There was a christening party at the largest coffin-maker's and a funeral hatchment had stopped some great improvements in the bravest mansion. Life and death went hand in hand; wealth and poverty stood side by side; repletion and starvation laid them down together.
But it was London; and the old country lady inside, who had put her head out of the coach-window a mile or two this side Kingston, and cried out to the driver that she was sure he must have passed it and forgotten to set her down, was satisfied at last.
Nicholas engaged beds for himself and Smike at the inn where the coach stopped, and repaired, without the delay of another moment, to the lodgings of Newman Noggs; for his anxiety and impatience had increased with every succeeding minute, and were almost beyond control.
There was a fire in Newman's garret; and a candle had been left burning; the floor was cleanly swept, the room was as comfortably arranged as such a room could be, and meat and drink were placed in order upon the table. Everything bespoke the affectionate care and attention of Newman Noggs, but Newman himself was not there.
'Do you know what time he will be home?' inquired Nicholas, tapping at the door of Newman's front neighbour.
'Ah, Mr Johnson!' said Crowl, presenting himself. 'Welcome, sir. How well you're looking! I never could have believed--'
'Pardon me,' interposed Nicholas. 'My question--I am extremely anxious to know.'
'Why, he has a troublesome affair of business,' replied Crowl, 'and will not be home before twelve o'clock. He was very unwilling to go, I can tell you, but there was no help for it. However, he left word that you were to make yourself comfortable till he came back, and that I was to entertain you, which I shall be very glad to do.'
In proof of his extreme readiness to exert himself for the general entertainment, Mr Crowl drew a chair to the table as he spoke, and helping himself plentifully to the cold meat, invited Nicholas and Smike to follow his example.
Disappointed and uneasy, Nicholas could touch no food, so, after he had seen Smike comfortably established at the table, he walked out (despite a great many dissuasions uttered by Mr Crowl with his mouth full), and left Smike to detain Newman in case he returned first.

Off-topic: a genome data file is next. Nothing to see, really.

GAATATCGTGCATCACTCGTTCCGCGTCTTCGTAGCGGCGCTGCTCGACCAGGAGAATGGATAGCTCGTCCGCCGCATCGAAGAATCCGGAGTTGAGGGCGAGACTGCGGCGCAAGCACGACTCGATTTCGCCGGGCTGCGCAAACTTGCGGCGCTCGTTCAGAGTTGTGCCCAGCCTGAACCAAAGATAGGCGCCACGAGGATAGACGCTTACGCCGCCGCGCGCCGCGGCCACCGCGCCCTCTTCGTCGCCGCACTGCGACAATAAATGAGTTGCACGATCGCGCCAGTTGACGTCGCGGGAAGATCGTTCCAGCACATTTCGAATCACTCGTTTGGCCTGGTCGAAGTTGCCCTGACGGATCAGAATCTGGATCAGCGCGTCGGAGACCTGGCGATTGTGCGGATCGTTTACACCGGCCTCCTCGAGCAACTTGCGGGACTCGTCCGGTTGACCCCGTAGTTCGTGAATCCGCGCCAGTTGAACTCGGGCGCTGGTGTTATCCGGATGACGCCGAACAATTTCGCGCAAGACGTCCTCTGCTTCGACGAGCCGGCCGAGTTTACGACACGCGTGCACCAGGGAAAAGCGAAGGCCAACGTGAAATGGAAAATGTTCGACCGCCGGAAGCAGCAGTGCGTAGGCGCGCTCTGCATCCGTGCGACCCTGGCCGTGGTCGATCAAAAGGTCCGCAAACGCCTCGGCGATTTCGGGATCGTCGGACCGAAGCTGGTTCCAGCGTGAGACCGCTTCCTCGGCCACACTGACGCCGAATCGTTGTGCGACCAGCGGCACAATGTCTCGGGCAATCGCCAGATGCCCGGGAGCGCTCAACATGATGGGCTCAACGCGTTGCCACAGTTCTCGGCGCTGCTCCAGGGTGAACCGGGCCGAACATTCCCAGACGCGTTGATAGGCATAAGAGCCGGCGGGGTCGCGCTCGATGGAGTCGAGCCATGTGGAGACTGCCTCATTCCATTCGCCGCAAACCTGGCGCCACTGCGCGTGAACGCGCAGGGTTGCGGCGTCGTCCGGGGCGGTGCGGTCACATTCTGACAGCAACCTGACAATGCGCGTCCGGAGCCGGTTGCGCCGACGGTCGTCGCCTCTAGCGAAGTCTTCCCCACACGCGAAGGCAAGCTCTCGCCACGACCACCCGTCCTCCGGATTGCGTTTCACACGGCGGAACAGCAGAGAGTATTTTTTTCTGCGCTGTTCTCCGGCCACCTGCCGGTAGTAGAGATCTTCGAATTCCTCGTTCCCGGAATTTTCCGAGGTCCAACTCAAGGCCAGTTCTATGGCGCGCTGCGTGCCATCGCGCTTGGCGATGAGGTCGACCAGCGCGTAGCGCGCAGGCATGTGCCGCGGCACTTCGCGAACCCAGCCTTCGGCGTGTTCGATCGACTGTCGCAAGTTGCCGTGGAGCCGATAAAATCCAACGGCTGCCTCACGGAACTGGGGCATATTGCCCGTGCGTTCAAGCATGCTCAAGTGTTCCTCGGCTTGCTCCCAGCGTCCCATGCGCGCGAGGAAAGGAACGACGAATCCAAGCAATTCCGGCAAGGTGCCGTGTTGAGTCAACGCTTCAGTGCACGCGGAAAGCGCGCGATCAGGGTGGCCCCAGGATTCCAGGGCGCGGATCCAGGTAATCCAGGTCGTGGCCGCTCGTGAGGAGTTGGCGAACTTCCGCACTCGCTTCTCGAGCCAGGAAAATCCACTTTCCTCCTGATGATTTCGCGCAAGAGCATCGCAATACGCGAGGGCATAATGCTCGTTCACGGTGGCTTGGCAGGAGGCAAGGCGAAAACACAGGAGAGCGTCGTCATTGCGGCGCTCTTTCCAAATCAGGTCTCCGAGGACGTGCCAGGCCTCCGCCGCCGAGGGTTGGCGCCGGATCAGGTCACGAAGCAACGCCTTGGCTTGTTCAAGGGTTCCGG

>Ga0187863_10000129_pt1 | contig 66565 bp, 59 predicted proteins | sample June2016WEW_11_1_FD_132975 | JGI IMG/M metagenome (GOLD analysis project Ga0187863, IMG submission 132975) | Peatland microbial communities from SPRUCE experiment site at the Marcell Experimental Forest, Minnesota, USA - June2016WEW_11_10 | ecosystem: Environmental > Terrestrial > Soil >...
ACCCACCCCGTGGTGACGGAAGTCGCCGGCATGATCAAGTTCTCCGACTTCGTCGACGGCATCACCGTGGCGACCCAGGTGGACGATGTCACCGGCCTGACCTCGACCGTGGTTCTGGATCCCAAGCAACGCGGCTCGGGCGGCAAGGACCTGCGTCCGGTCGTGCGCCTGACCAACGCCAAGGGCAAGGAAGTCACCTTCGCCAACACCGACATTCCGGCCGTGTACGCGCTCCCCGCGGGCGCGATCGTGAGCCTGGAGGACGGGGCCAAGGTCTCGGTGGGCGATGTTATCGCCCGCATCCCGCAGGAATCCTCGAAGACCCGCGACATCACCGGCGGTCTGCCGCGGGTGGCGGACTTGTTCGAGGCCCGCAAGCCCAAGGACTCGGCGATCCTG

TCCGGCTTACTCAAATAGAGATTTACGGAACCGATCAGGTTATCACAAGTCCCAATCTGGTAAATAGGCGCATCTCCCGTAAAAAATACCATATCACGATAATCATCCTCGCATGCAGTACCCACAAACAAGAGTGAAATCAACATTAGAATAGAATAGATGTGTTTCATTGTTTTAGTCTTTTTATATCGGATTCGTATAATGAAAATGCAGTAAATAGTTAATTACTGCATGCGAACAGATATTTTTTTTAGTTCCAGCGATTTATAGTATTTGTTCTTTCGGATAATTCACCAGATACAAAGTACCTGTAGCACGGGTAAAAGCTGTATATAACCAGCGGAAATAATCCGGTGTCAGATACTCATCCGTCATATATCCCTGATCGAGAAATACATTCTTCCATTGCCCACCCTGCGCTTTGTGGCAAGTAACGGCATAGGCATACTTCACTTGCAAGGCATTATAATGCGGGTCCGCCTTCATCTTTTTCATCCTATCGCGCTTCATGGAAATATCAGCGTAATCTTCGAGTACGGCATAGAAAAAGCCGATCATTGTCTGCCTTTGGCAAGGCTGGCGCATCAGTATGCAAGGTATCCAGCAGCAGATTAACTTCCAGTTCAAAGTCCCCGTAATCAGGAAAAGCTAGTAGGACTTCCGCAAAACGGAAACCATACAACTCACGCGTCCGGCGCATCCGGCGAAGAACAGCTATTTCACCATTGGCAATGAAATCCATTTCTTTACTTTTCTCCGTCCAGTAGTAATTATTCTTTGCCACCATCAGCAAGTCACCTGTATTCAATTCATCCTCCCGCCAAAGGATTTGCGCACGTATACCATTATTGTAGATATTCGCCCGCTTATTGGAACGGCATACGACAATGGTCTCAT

As Miss La Creevy had anticipated, Nicholas betook himself straight to her house. Finding her from home, he debated within himself for some time whether he should go to his mother's residence, and so compromise her with Ralph Nickleby. Fully persuaded, however, that Newman would not have solicited him to return unless there was some strong reason which required his presence at home, he resolved to go there, and hastened eastwards with all speed.
Mrs Nickleby would not be at home, the girl said, until past twelve, or later. She believed Miss Nickleby was well, but she didn't live at home now, nor did she come home except very seldom. She couldn't say where she was stopping, but it was not at Madame Mantalini's. She was sure of that.
With his heart beating violently, and apprehending he knew not what disaster, Nicholas returned to where he had left Smike. Newman had not been home. He wouldn't be, till twelve o'clock; there was no chance of it. Was there no possibility of sending to fetch him if it were only for an instant, or forwarding to him one line of writing to which he might return a verbal reply? That was quite impracticable. He was not at Golden Square, and probably had been sent to execute some commission at a distance.
Nicholas tried to remain quietly where he was, but he felt so nervous and excited that he could not sit still. He seemed to be losing time unless he was moving. It was an absurd fancy, he knew, but he was wholly unable to resist it. So, he took up his hat and rambled out again.
He strolled westward this time, pacing the long streets with hurried footsteps, and agitated by a thousand misgivings and apprehensions which he could not overcome. He passed into Hyde Park, now silent and deserted, and increased his rate of walking as if in the hope of leaving his thoughts behind.